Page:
How to Travel with Kids by Plane

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With all of the ridiculous articles and shares floating around the interwebs about families who preemptively hand out goody bags to other passengers on a plane lest the other adults not act like adults if their children might act like children, it’s no wonder that the idea of flying with small kids is enough to strike fear into the hearts of parents far and wide.  But I’m here to tell you that you can rest easy.  We have been flying since my oldest was 11 weeks old and, not only have we never had a terrible experience with other passengers, we’ve become pretty excellent at making the whole process pretty seamless.  Here’s the lowdown on how we travel:

Car Seats!

First off, buy yourself a lightweight car seat for travel.  Your baby should have his or her own seat for maximum safety and the car seat will also provide an excellent, familiar place to nap.

Rolling through the airport in Austin, TX

Luggage checking or even gate checking a car seat can cause serious, invisible damage to the integrity of your seat and endanger your child in a crash.  If your baby is still in the infant car seat (by the way, my favorite is the Cybex Aton), read up on your manual before leaving so you know how to safely install it without the base.  You heard that right: you do NOT need the base for your infant car seat – leave that heavy sucker at home!  If your baby is out of the infant seat or your child is up to age 5, pick up an Evenflo Sureride DLX for under $100 and one of these travel backpacks so that you can haul this lightweight seat through the airport on your back.  You will look ridiculous, but your life will be easy.  (Besides, when we became parents, we started accepting we would not always look cool, yes?)  Alternatively, you can grab a GoGo Kidz to wheel your car seat (and baby if safely buckled in) through the airport.  I’ve used both setups and personally prefer the backpack, but ymmv.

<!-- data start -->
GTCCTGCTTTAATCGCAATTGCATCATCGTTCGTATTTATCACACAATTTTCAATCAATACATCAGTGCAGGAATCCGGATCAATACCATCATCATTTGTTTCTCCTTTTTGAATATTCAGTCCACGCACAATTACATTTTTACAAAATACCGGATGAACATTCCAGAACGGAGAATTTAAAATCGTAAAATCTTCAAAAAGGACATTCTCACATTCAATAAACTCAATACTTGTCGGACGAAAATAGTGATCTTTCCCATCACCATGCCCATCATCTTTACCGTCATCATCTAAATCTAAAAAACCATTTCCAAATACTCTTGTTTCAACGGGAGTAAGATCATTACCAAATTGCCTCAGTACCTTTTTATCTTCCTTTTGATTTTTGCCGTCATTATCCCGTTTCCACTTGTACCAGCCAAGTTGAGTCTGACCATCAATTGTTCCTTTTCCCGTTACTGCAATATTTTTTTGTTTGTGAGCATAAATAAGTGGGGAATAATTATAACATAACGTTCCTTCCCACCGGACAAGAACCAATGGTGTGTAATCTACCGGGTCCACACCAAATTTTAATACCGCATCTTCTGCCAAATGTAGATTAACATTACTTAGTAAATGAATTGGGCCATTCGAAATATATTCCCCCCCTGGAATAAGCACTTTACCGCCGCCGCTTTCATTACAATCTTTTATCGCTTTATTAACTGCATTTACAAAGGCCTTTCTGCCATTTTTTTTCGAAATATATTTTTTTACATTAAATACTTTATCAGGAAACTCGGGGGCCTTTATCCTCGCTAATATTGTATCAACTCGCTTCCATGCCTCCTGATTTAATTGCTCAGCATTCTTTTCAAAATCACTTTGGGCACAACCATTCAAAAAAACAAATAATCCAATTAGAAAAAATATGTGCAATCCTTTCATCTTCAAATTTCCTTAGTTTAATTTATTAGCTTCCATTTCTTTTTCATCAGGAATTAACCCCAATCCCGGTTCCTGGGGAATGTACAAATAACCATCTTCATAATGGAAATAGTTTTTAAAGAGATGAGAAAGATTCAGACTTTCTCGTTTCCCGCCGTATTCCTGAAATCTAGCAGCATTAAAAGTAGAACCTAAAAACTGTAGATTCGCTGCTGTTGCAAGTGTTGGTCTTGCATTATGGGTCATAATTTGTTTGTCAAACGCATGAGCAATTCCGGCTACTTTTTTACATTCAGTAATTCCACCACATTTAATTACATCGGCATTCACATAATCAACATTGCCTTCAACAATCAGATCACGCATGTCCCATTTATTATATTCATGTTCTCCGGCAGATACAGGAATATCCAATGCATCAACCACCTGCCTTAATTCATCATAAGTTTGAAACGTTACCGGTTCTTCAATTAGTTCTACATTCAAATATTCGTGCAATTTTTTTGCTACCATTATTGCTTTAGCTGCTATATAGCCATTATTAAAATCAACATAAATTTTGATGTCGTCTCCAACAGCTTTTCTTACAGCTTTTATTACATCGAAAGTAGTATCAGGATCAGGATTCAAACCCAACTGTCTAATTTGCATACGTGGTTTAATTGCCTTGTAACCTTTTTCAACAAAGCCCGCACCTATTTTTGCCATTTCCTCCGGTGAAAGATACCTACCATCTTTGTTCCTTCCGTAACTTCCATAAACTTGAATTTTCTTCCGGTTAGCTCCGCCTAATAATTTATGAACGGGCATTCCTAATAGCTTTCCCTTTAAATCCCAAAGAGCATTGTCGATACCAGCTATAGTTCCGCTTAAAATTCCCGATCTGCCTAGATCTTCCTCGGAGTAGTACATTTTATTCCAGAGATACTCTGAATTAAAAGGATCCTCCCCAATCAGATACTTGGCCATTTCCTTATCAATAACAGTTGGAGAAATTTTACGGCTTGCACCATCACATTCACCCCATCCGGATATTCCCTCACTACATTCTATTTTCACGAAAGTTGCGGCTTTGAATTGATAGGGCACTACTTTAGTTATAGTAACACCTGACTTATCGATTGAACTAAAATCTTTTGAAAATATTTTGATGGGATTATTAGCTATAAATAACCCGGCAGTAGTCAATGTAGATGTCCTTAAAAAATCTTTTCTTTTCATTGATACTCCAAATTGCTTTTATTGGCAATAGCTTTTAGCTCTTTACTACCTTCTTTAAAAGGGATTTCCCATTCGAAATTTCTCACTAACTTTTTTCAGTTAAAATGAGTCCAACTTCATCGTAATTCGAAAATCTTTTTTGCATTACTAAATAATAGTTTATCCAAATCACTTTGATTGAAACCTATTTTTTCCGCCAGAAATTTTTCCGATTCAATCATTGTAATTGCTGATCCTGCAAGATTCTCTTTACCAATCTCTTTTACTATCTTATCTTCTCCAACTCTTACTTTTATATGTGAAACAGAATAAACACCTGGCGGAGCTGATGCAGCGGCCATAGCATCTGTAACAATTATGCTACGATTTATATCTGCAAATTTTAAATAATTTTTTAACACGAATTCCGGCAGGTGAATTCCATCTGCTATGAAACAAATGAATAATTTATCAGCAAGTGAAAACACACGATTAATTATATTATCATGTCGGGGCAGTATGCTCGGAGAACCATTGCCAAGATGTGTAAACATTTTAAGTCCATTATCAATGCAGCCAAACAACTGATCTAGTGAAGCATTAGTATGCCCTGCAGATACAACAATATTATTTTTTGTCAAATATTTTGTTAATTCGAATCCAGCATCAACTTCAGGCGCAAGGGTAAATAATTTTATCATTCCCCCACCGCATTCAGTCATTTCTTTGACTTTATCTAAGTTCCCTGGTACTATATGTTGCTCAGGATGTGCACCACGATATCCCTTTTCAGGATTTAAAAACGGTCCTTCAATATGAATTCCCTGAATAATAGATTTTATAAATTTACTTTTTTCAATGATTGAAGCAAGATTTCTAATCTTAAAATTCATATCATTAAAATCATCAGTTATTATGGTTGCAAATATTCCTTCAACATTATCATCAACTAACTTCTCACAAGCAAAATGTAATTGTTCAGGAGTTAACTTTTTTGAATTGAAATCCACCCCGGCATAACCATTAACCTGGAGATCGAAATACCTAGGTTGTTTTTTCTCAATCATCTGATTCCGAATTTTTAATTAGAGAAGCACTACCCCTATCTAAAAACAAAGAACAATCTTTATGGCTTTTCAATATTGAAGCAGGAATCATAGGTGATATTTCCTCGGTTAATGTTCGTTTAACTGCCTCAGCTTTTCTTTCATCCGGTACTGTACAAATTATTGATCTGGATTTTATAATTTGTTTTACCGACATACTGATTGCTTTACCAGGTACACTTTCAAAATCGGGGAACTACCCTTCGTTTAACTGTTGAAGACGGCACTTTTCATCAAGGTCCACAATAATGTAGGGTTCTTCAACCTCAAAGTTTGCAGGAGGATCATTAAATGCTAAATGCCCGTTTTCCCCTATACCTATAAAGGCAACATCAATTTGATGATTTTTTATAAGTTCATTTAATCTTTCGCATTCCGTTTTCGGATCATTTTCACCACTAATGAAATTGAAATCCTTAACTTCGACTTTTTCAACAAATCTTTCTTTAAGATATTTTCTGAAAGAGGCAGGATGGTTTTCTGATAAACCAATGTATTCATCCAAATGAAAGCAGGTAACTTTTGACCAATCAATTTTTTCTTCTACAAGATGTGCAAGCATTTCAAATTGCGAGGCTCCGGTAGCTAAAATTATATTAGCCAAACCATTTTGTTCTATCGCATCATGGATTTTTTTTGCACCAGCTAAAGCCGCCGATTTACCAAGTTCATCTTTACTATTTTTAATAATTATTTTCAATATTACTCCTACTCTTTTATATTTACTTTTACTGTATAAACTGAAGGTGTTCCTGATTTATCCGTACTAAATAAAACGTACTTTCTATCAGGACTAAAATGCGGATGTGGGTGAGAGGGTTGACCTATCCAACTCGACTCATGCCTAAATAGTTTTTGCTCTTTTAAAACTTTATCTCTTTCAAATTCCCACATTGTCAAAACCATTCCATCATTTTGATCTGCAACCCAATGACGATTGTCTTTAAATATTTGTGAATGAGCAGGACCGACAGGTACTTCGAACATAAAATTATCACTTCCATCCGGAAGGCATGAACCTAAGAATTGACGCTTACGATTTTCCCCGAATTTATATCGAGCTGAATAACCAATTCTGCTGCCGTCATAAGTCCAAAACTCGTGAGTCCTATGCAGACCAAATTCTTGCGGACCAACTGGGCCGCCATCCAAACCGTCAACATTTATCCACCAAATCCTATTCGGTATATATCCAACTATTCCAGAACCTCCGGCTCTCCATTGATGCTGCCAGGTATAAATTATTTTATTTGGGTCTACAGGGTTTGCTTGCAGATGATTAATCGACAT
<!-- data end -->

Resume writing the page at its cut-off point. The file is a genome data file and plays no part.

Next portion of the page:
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At the airport in Dublin


Next, choose a lightweight stroller that is suitable to your destination.  This means if you are going somewhere with cobblestone streets, poor sidewalks, or other rough terrain, do not bring your umbrella stroller.  For these destinations you will want air tires or air tire equivalents.  My very favorite stroller for tackling European streets is the Micralite Fastfold Super-lite.  It isn’t available in the US, but if you plan ahead and stalk Craigslist, chances are you’ll find one.  If you need a double, you can take one of the Micralites that is rebranded as the Joovy Toofold with the second seat. The Toofold is what I used on our most recent trip to Italy.

Checking out the residents at Tivoli Gardens, Copenhagen
Checking out the residents at Tivoli Gardens, Copenhagen